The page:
Wednesday, April 30, 2014

Art as Therapy at the Art Gallery of Ontario

"I am half sick of shadows,' said The Lady of Shalott" (Alfred, Lord Tennyson, The Lady of Shalott, Part II), 1915 by John William Waterhouse (1849-1917) , Painting (oil on canvas 100.3 x 73.7 cm), , AGO Gift of Mrs. Philip B. Jackson, 1971. 
It was a quiet opening. There was no press preview and no gala. And yet, the opening of the exhibit Art as Therapy by philosopher Alain de Botton and art theorist John Armstrong heralded in a new way of interpreting art and engaging audiences in museums.

I have to admit my bias since I am a big fan of contemporary philosopher Alain de Botton's work, especially The Architecture of Happiness, The Pleasures and Sorrows of Work, The Art of Travel, and How Proust can Change your LifeAlain de Botton's writing is clear and to the point. He is also refreshing in his candour and willingness to take a fresh look at the world.

The premise of the book Art as Therapy is that the conventional presentation of art in chronological format is too simplistic and didactic. In almost all cases, paintings and other forms of artwork are presented with a label that reveals the artist's name, date of production and provenance. This information does not help us interpret or engage with the artwork. Art as therapy suggests that a thematic presentation of the artwork - in terms of how it makes us feel - would offer a deeper layer of interpretation and engagement for the audience. Showcasing art in terms of its intent - whether political or religious or emotional - would bring the audience closer to the artist's intent for the work.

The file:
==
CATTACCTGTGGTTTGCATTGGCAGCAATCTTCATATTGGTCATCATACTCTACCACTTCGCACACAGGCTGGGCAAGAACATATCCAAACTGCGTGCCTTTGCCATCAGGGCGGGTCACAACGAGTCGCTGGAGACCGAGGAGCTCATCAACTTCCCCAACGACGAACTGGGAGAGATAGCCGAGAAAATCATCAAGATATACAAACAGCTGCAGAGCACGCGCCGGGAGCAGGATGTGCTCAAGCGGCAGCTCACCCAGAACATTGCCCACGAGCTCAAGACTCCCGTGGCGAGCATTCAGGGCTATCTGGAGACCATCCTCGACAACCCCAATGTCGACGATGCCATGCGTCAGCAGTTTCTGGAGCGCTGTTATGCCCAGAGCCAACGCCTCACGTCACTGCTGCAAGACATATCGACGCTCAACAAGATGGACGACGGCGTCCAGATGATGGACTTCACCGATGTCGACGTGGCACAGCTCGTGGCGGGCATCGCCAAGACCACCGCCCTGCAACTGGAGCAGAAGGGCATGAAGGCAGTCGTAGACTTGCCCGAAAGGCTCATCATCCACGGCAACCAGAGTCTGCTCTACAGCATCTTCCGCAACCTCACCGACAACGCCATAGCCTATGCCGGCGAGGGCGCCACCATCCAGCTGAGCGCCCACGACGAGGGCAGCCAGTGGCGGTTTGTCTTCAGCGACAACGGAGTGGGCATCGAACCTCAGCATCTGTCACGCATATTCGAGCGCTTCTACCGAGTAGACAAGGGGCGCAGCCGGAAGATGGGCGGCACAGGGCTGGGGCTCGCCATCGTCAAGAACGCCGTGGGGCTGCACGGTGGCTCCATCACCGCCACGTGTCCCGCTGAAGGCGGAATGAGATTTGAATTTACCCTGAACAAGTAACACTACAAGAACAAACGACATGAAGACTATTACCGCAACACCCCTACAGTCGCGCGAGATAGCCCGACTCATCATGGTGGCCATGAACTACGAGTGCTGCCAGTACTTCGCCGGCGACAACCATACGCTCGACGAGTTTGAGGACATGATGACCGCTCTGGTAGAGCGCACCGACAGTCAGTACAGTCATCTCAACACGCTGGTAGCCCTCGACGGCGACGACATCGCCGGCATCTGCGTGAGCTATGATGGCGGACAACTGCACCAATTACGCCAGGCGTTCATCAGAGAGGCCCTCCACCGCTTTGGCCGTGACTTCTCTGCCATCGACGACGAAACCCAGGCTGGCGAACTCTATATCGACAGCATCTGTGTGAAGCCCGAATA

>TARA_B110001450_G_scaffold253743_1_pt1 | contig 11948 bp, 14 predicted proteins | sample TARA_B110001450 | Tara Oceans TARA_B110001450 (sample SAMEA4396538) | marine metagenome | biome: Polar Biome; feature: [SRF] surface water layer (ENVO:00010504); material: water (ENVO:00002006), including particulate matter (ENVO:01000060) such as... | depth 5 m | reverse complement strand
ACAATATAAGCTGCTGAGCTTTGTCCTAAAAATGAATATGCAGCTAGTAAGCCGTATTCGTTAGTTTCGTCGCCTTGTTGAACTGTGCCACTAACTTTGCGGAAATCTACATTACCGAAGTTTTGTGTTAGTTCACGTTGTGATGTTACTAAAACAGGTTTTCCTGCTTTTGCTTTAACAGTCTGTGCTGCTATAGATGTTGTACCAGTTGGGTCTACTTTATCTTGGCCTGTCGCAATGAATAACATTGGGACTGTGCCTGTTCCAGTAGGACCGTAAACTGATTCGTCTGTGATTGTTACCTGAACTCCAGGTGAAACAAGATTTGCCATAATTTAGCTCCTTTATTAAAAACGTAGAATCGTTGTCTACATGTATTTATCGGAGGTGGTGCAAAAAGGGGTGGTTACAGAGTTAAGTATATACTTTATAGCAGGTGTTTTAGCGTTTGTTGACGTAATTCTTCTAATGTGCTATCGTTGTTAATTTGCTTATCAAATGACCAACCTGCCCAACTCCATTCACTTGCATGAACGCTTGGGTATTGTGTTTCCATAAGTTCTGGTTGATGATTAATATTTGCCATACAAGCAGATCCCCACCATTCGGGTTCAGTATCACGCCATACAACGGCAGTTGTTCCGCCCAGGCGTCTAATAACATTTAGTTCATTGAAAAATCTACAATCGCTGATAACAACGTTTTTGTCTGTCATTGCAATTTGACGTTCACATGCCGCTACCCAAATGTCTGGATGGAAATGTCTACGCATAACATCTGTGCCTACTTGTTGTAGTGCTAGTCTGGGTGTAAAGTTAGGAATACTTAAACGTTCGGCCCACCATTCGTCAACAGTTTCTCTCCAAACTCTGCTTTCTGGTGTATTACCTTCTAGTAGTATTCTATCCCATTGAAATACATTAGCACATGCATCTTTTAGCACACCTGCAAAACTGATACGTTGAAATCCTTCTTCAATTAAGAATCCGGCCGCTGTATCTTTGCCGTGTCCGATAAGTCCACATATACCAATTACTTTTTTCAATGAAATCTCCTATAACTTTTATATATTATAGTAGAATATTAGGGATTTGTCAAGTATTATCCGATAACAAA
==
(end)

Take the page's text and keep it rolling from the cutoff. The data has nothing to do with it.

The Marches Casati by Augustus Edwin John (1878-1961), Painting (oil on canvas 96.5 x 68.6 cm) , AGO Purchase 1934,.